Millennial hearts across America melted this week when originally Blue indices Host Steve Burns appeared on Twitter with a message to fans of the show in honor of his 25th birthday – but did you also know that Burns is a musician who has collaborated with Steven Drozd of the Flaming Lips?
“I mean, we started off with clues,” Burns said in the new video. “And now what is it?” Student loans, jobs and families. And some of them were pretty tough, you know? Guess I just wanted to say that after all these years, I never forgot you, never. And I’m so glad we’re still friends. By the way, you look great. Whatever you do, it works.
– Nick Jr. (@nickjr) September 7, 2021
Burns on the left Blue indices in 2002 after six years and 100 episodes. Little explanation was given at the time. “We haven’t seen each other for a very long time,” Burns says in the video. “I realize it was a bit abrupt.”
All kinds of urban legends have spread about his departure, including those claiming that he died in a car crash or from a heroin overdose. The truth is much more banal. “Everyone wants there to be a dramatic response and there isn’t” he said in 2017. “I was just starting to get old and kind of occupied that weird older brother space on this show. Like I was some kind of adult, but not really. It was really a good, comfortable time to go.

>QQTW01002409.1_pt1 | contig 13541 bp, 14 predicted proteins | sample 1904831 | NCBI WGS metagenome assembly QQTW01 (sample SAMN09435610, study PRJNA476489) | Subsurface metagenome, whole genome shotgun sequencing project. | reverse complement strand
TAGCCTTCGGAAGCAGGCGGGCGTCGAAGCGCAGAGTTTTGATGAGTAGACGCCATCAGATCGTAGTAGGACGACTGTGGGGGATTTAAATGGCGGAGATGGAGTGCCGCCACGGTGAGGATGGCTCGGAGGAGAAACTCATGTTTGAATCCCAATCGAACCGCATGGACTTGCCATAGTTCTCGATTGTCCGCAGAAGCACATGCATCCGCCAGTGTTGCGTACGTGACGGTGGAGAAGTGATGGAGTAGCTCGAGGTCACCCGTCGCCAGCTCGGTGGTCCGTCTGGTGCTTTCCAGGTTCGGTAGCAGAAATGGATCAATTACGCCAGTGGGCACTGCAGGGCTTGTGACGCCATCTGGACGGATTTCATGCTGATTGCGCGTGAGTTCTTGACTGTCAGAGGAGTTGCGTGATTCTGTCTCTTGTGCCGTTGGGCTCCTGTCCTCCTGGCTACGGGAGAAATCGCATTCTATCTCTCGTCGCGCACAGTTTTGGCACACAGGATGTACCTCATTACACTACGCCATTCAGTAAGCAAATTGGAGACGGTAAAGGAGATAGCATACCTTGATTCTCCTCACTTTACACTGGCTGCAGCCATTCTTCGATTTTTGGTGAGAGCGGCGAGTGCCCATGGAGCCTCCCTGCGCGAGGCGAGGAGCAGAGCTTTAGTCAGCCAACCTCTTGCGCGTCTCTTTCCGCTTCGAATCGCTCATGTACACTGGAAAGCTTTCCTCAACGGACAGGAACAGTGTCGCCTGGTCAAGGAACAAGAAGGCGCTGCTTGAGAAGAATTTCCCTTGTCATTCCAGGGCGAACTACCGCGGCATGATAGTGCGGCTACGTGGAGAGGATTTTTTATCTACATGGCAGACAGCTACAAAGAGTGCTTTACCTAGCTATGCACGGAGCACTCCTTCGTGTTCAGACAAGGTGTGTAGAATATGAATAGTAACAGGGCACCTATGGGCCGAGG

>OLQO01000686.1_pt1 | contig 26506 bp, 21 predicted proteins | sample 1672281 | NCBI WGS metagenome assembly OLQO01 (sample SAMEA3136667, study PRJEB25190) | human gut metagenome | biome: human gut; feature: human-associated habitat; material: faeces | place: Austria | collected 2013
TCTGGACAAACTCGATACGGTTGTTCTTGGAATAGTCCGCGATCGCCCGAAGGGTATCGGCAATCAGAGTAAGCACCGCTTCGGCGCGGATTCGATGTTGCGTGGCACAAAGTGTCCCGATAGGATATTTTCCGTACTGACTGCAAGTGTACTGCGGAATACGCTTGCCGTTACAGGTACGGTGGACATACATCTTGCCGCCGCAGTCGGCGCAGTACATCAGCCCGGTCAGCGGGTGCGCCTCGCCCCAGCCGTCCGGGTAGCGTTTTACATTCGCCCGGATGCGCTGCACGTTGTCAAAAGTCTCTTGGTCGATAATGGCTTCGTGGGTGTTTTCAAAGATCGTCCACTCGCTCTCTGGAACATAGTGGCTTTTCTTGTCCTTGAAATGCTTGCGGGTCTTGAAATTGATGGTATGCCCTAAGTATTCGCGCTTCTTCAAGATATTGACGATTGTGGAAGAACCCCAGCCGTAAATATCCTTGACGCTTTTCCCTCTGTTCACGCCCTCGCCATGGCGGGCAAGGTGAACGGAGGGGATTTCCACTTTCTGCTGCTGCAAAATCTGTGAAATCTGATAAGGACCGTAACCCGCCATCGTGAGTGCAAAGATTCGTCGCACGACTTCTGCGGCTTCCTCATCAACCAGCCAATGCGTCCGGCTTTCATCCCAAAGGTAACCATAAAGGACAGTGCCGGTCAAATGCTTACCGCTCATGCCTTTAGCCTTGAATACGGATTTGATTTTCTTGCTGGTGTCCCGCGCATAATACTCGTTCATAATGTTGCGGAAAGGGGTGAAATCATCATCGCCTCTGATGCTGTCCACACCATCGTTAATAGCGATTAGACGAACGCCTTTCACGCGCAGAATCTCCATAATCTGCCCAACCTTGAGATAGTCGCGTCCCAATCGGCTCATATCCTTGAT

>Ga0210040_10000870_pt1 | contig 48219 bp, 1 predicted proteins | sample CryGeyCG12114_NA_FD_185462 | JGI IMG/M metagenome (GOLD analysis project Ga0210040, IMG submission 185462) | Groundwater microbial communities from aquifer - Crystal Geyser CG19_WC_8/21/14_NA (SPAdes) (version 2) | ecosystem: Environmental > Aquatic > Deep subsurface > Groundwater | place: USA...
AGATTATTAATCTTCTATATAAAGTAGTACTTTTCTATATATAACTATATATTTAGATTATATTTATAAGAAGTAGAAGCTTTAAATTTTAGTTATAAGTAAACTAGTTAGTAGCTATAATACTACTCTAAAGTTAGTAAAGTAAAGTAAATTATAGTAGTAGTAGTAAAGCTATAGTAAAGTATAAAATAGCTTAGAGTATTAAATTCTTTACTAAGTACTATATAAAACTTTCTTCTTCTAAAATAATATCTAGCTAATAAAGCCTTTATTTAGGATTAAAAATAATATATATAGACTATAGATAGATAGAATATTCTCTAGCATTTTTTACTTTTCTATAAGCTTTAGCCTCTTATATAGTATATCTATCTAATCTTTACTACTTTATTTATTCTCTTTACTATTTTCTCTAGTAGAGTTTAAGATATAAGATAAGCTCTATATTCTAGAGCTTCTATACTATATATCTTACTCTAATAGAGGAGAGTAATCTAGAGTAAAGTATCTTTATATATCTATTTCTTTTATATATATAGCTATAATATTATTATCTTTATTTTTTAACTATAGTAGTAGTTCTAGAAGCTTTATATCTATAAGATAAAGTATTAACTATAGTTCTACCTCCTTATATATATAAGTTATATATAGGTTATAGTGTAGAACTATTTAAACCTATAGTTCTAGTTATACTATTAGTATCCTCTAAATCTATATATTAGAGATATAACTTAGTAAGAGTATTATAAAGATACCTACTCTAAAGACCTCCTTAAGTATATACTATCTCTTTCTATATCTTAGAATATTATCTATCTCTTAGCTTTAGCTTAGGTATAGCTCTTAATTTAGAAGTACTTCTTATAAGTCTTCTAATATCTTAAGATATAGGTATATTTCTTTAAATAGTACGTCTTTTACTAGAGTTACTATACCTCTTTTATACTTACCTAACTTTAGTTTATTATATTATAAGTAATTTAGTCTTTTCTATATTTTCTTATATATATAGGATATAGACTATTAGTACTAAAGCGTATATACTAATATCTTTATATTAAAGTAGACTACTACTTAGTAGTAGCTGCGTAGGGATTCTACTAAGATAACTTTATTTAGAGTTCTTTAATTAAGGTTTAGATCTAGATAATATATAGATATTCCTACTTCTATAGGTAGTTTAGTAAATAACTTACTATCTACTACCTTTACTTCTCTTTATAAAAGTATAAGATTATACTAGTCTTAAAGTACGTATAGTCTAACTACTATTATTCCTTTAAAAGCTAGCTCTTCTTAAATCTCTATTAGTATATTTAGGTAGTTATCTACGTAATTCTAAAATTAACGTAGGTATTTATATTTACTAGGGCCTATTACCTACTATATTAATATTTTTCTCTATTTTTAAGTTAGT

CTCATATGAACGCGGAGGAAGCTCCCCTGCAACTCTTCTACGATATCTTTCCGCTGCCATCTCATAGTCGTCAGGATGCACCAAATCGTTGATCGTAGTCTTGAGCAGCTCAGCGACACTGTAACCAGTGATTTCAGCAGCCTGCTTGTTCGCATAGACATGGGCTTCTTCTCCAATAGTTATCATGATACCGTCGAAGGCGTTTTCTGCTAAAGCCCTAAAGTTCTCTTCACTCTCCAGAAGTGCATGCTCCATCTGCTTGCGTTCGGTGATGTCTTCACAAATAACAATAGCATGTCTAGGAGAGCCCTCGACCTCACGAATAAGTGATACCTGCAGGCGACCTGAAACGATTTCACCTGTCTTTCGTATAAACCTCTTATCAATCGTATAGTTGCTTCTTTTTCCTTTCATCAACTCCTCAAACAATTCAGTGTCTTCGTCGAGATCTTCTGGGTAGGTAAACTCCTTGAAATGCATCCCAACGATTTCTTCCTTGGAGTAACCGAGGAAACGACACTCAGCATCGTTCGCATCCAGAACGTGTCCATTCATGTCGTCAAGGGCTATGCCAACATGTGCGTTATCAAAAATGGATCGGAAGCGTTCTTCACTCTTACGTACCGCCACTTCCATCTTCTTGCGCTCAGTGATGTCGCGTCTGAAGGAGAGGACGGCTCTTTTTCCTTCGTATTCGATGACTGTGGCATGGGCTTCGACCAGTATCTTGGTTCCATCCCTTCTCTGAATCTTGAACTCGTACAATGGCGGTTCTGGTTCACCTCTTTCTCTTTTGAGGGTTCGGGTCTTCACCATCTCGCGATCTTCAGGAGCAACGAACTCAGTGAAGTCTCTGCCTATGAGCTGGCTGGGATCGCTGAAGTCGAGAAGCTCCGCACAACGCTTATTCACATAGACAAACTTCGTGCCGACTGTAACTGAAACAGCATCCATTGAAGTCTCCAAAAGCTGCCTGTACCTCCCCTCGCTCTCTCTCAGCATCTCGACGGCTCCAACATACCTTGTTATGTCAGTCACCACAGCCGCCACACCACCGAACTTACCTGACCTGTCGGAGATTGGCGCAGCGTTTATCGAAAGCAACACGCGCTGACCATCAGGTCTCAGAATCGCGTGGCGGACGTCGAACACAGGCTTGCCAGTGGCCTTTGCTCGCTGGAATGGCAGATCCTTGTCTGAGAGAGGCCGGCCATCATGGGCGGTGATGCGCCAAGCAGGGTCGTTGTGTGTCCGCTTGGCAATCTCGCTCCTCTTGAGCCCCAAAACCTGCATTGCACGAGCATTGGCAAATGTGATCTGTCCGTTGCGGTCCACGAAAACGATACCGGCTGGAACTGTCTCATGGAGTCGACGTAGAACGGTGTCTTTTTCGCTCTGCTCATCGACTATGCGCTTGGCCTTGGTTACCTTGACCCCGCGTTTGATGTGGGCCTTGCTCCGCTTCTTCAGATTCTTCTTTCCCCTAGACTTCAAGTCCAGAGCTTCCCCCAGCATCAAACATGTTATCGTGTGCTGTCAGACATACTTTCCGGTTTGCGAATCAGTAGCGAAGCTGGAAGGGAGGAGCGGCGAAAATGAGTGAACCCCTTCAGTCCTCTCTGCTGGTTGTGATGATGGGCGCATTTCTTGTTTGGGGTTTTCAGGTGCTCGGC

One of the first projects he took on after leaving the series was the indie rock album. Songs for dust mites, which was produced by Dave Fridmann, frequent contributor to Flaming Lips, with Ed Buller. Flaming Lips guitarist Steven Drozd is one of the lead musicians on the album, playing keyboards, drums, guitar, bass, piano and Hammond organ. Check out their song “Henry Krinkle’s Lament”, which really sounds like a great lost song from Flaming Lips.
The album didn’t garner much attention, but critics were impressed. “Given the Flaming Lips’ penchant for animal costumes and the general childish weirdness, it’s no shock these guys chose to record with Burns” read a review in fork. “The surprise here is that, rather than the update to ‘Won’t You Be My Neighbor’ by Fred Rogers, many indie snobs might have expected it, Songs for dust mites manages to stay true to Burns’ legacy as a host of kind children’s shows despite having recorded a shameless adult record that deals with familiar themes of love and loss.
Seven years later, Burns formed Steve Burns and the Struggle with Drozd and Ryan Smith from A Million Billion. He also composed the theme song for Young Shelton. All of these projects received a fraction of the attention it received for a quick video on Twitter, as its Blue indices persona, which is a shame because he has a real talent.